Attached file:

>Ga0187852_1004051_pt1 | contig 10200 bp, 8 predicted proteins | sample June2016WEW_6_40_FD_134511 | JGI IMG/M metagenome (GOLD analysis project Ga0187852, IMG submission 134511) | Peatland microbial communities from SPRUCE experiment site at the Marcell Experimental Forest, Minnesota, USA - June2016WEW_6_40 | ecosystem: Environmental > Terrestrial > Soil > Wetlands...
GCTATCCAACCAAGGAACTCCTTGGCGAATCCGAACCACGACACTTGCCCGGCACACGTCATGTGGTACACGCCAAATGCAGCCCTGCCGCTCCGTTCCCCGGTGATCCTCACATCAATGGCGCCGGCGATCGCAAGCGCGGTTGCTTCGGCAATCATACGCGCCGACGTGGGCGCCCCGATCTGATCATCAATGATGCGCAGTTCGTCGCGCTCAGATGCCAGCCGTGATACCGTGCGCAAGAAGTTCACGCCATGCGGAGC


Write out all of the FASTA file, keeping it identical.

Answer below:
>Ga0187852_1004051_pt1 | contig 10200 bp, 8 predicted proteins | sample June2016WEW_6_40_FD_134511 | JGI IMG/M metagenome (GOLD analysis project Ga0187852, IMG submission 134511) | Peatland microbial communities from SPRUCE experiment site at the Marcell Experimental Forest, Minnesota, USA - June2016WEW_6_40 | ecosystem: Environmental > Terrestrial > Soil > Wetlands...
GCTATCCAACCAAGGAACTCCTTGGCGAATCCGAACCACGACACTTGCCCGGCACACGTCATGTGGTACACGCCAAATGCAGCCCTGCCGCTCCGTTCCCCGGTGATCCTCACATCAATGGCGCCGGCGATCGCAAGCGCGGTTGCTTCGGCAATCATACGCGCCGACGTGGGCGCCCCGATCTGATCATCAATGATGCGCAGTTCGTCGCGCTCAGATGCCAGCCGTGATACCGTGCGCAAGAAGTTCACGCCATGCGGAGC